NASA launched its Team Four into 24-hour mode when Dextre failed to power up earlier this week when it was pulled out of the space shuttle's payload bay and parked on the International Space Station.
The problem was narrowed down to a faulty circuit, one that can't easily be replaced, so NASA came up with a Plan B, and it worked.
Astronauts Rick Linnehan and Mike Foreman will head out on a spacewalk to finish assembling Dextre late Saturday now that it has power.
While Dextre (short for Special Purpose Dexterous Manipulator) is not the most important addition to the space station it is one of the most engaging because the robot is so quirky and gangly.
Dextre can pivot at the waist and its shoulders support two identical eleven foot arms with seven joints for a good range of movement. The arms will only move one at a time to help keep the robot stable on orbit. Dextre can lift up to 1300 pounds and can position instruments with great precision -- and, because it has sensitivity in its "hands," is able to gauge pressure.
Astronaut Garrett Reisman spent his first spacewalk working on Dextre and he told ABC News the robot is quite impressive. "When Dextre is up and running he looks a lot a person, he has two arms, a body, a head, and he is designed to do basically the same things we do on a spacewalk."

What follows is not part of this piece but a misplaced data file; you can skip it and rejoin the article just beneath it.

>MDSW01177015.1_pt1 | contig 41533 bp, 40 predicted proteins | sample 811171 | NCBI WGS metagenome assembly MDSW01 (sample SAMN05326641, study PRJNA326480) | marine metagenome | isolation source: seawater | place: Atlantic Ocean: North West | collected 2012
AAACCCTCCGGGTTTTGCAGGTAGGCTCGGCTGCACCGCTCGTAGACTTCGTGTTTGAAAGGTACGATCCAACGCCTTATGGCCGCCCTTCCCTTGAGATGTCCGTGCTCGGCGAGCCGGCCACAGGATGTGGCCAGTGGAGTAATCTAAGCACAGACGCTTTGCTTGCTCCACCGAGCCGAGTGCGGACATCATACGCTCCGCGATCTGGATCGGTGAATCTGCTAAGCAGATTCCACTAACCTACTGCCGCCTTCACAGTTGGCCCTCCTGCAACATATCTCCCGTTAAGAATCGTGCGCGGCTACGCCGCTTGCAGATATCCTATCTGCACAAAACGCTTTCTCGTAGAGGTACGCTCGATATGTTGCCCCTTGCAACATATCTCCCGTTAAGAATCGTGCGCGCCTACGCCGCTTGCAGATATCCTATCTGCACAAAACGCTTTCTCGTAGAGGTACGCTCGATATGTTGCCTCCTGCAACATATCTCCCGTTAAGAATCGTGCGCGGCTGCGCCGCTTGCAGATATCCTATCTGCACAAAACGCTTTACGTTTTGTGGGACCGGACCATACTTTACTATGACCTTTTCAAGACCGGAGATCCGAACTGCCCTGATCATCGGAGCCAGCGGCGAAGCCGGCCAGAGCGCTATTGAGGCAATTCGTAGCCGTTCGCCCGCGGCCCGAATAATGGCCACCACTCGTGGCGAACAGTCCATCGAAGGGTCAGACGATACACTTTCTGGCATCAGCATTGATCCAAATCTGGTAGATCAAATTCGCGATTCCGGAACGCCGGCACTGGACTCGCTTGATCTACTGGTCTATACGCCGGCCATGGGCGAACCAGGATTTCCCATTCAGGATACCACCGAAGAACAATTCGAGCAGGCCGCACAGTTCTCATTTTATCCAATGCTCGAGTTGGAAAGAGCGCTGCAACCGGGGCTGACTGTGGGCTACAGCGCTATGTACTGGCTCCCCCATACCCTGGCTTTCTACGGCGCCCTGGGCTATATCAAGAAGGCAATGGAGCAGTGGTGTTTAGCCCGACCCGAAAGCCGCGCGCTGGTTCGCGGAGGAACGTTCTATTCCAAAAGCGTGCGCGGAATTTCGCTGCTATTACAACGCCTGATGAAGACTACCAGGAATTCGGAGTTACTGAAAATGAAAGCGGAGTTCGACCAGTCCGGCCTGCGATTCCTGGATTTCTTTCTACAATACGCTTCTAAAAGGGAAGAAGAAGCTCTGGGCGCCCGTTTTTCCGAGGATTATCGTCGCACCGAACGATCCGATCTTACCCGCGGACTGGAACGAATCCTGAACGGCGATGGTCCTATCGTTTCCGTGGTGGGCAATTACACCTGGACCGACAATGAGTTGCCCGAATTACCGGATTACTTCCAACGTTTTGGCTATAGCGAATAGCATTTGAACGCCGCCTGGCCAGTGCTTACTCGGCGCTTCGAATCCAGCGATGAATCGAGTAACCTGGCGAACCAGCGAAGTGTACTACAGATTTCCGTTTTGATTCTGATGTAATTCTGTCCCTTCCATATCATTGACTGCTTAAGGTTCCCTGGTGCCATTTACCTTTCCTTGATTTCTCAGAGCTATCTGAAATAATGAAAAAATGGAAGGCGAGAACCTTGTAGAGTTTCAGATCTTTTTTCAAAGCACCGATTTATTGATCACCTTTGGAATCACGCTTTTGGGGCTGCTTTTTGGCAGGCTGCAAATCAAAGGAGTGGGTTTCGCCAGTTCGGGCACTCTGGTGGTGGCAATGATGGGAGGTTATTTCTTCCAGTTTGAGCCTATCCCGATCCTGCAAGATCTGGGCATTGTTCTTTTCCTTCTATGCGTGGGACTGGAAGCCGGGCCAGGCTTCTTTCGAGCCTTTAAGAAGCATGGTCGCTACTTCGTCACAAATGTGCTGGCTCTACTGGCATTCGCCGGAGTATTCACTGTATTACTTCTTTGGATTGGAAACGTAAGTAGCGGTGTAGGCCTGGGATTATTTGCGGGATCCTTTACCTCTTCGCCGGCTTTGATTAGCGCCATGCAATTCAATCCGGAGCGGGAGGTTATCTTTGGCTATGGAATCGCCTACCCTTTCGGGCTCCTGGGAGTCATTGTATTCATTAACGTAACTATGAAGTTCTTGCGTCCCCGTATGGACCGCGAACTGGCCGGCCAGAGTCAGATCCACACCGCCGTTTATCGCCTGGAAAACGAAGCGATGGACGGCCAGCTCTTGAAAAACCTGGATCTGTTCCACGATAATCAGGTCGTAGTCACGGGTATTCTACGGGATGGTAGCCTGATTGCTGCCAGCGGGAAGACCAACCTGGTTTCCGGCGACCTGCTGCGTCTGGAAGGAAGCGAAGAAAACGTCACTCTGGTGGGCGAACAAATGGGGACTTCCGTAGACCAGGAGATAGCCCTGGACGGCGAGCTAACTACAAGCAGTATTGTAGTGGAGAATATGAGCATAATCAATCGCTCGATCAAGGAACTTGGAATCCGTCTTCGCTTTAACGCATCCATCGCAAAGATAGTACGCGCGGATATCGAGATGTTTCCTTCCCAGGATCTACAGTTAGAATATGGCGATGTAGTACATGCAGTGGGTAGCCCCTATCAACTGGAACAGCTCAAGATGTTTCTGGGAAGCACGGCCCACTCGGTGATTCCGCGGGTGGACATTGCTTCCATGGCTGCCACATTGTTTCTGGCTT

Just what will Dextre be able to do once it is assembled? It will be able to replace astronauts on some routine maintenance tasks on the space station. Its arms can perform tasks like installing and removing batteries, which would involved bolting and unbolting connectors.
Dextre will stay hooked up to Canadarm 2 and have its thermal clocks reset. Space Station manager Mike Suffredini likes to call events like this just another day in learning how to operate an International Space Station on orbit.
While Dextre was being resuscitated the astronauts on the space station were opening up the hatch and christening the newest room on the orbiting outpost. This addition means all five International Space Agencies representing the U.S., Russia, Europe, Canada, and now Japan, have hardware on the space station.
Japanese astronaut Takao Doi celebrated his entry into his country's new module. "This is a small step for one Japanese astronaut, but a giant entrance for Japan to a greater and newer space program."
Five spacewalks are planned for Endeavour's nearly two-week visit, the longest ever by a shuttle. On Friday, mission managers finished their analysis of Endeavour's heat shield and formally cleared the space shuttle for re-entry on March 26th. A night landing is planned at the Kennedy Space Center.